I visited New Zealand’s Ministry for Primary Industries to find out how they ‘Grow and protect New Zealand’. It turns out the Kiwi’s are not only good at rugby.
New Zealand has more similarities with the Falkland Islands than you might think, and it’s not just that both country’s capitals are known for their strong winds! Like us they are a relatively small and geographically remote island nation who’s economic backbone is their primary industries. Like us, they have a lot to lose by the introduction of a new pest, disease or invasive species.
The Ministry for Primary Industries (MPI), is the organisation in charge of biosecurity, or as they like to call it ‘Growing and protecting New Zealand’.
New Zealand’s biosecurity system is widely regarded as one of the best in the world. It therefore seemed a perfect choice for an exchange programme.
After many months of organisation and planning the exchange finally took place during September and October 2015. The MPI Quarantine Officer Henk van Zyl, arrived to typical Falklands spring weather—snow and gales. I assured him that the weather would soon improve and hastily jumped on the plane before he could change his mind.
I was posted to MPI branches throughout New Zealand, which gave me an overview of all aspects of MPI’s biosecurity work, from legislation to fruit inspection!
I visited Christchurch where much of the seed and stock feed to support New Zealand’s agricultural industries enters the country. I learned how they inspect seeds from small packets, to bulk carriers containing thousands of tonnes, and visited their laboratories with state of the art microscopes and equipment for identifying plant pests and diseases.
Queenstown is one of New Zealand’s top tourist destinations and where adrenalin junkies come from all around the world to hurl themselves from a bridge or be driven through a narrow canyon in a very fast boat. It is also one of the most naturally beautiful places in the world and attracts a huge number of walkers and photographers, it therefore provided a good place to learn about how MPI deal with biosecurity risks from tourism.
I spent much time working at the airport and I particularly enjoyed working with the detector dog teams. I was astonished to see how effective and versatile the detector dogs were. I witnessed the dogs detecting small packets of seeds, fruit, abalone and even a small flower wrapped in a tissue in a lady’s pocket!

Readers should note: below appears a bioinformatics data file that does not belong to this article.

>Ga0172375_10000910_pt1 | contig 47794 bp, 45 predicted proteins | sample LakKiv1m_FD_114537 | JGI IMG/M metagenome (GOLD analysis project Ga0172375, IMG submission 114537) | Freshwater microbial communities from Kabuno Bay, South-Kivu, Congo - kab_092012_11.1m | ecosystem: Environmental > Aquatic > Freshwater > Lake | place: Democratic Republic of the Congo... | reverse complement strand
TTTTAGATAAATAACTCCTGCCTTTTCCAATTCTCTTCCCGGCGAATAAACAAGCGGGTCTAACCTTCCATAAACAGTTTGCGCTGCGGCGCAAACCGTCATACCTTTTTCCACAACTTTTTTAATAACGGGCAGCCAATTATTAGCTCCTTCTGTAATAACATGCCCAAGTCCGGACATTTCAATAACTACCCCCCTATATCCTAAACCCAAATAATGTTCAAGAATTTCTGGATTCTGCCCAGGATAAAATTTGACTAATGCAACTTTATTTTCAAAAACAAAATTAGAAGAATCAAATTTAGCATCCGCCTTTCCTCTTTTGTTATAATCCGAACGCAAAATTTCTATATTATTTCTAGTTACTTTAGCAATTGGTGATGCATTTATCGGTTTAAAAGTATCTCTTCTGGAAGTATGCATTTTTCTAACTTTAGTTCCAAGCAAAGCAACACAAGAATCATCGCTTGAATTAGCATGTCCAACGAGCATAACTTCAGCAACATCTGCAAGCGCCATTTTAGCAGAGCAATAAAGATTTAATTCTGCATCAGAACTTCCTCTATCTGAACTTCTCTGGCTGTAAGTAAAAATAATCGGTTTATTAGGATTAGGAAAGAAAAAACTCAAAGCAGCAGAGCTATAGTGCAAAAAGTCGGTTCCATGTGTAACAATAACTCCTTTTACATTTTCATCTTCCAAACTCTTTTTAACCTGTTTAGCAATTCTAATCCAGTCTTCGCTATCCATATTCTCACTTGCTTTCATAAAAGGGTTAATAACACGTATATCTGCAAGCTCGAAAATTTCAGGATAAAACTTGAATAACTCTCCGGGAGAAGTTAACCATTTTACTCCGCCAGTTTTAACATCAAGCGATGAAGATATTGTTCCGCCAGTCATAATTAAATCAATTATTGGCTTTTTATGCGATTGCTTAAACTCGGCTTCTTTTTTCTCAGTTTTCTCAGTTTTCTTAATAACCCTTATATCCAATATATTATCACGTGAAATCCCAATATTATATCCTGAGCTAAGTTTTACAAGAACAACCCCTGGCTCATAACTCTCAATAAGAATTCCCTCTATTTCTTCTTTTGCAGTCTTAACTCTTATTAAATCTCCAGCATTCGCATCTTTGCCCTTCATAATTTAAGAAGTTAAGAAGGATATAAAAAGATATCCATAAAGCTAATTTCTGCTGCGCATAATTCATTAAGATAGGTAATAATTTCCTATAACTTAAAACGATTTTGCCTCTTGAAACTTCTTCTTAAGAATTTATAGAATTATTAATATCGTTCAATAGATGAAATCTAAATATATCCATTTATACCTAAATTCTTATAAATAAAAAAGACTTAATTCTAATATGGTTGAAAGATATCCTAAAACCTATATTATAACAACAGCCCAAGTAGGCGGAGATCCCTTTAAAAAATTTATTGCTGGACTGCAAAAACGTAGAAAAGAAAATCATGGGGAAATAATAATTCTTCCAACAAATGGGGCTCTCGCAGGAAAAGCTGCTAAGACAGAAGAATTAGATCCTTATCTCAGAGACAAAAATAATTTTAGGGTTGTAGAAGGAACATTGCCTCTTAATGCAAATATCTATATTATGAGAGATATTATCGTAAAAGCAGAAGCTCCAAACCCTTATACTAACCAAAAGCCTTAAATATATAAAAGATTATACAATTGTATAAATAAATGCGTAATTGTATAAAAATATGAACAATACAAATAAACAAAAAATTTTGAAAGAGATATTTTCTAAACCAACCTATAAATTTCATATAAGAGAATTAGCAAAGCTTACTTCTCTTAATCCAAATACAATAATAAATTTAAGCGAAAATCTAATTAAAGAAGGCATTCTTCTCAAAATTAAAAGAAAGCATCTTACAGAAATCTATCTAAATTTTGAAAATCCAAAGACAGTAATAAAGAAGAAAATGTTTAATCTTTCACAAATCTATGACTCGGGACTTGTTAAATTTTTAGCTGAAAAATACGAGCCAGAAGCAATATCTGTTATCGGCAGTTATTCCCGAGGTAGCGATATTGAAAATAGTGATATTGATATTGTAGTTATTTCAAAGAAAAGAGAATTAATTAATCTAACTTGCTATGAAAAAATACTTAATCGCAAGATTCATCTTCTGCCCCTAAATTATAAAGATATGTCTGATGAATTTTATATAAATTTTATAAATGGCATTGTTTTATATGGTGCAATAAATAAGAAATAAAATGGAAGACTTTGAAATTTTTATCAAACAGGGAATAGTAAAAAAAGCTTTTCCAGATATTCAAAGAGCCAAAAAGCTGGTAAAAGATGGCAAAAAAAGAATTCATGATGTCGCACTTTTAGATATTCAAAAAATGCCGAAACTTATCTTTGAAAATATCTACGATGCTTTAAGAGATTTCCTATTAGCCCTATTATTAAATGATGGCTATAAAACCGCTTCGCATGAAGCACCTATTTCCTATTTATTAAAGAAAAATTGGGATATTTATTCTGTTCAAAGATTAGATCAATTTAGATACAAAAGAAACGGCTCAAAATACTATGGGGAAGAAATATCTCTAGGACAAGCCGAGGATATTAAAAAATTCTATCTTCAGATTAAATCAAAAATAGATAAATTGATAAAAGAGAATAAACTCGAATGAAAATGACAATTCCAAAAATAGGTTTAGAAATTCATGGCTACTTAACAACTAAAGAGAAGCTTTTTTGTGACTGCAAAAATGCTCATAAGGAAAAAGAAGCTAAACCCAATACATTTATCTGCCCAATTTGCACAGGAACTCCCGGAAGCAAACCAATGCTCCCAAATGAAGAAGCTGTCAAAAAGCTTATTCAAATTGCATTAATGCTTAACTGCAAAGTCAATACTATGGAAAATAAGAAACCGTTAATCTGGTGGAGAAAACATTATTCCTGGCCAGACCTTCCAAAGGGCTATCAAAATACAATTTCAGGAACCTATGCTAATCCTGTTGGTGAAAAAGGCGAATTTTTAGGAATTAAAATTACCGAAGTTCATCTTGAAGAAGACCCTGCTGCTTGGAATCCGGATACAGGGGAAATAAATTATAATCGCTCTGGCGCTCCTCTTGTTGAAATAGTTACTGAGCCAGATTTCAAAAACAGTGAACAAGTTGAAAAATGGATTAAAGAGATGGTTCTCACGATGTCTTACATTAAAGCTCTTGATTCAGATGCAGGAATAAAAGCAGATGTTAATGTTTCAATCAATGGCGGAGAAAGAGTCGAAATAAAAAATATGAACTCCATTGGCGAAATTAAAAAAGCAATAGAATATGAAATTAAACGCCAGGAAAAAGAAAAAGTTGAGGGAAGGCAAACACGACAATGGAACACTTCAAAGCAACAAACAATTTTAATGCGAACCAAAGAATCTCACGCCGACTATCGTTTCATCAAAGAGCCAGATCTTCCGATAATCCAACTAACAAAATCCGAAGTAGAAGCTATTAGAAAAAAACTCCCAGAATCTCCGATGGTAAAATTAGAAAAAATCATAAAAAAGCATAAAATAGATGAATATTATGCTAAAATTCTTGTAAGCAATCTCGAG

New Zealand has had about 200 marine invasive species establish around their coast and ports, most of them (~87%) arrived as hull fouling organisms and others, in ships ballast water. As a result New Zealand has worked hard to improve their marine biosecurity, and I learned a few tricks which we can implement in the Falklands.
Opua is a small town in the Bay of Islands where many of New Zealand’s visiting or returning yachts first make landfall. Like the Falklands, it also receives many cruise ships. I learned about the biosecurity clearance procedures for yachts and cruise ships and came away with many ideas to improve our own marine biosecurity.
New Zealand is free from several of the fruit fly species which are considered most damaging to the fruit industry, and they work very hard to maintain that status. There has been several fruit fly incursions in recent years, each triggering a huge response by MPI which has so far been successful in preventing fruit flies from establishing. These incursions have cost several million dollars, but if fruit fly was to establish, the costs to the economy would be hundreds of millions of dollars.
Red-Back spiders are common in Australia and like to live in proximity to man. Vehicles make perfect homes for them and many are accidentally imported into New Zealand as hitchikers. I found one while inspecting a small boat imported from Australia!
The bug identified as New Zealand’s public enemy number one is not a venomous spider, but the interestingly named Brown Marmorated Stink Bug. These bugs, originally from Asia, have invaded the USA and have become highly invasive there. Now they are being found in goods exported from the USA and pose a risk to many countries, including the Falklands. Although they are mainly considered a fruit pest they will eat many types of plants and have shown themselves to be capable of surviving in extreme climates. They excrete a strong smell when they feel threatened and would make our earwigs look appealing by comparison should they arrive here. So be on your guard!
I learned a huge amount from the exchange and am very much looking forward to using some of what I have learned to benefit the Falkland Islands and improve our biosecurity. Although we are much smaller than New Zealand both geographically and economically, many of the issues we face are the same.
My sincere thanks go to all the people at the Ministry for Primary Industries who hosted me at their work and invited me into their homes. Thanks also to MPI for sharing information and providing me with a such a useful experience, and last but not least, my thanks go to Henk, who steered the ship while I was away and helped correct the course!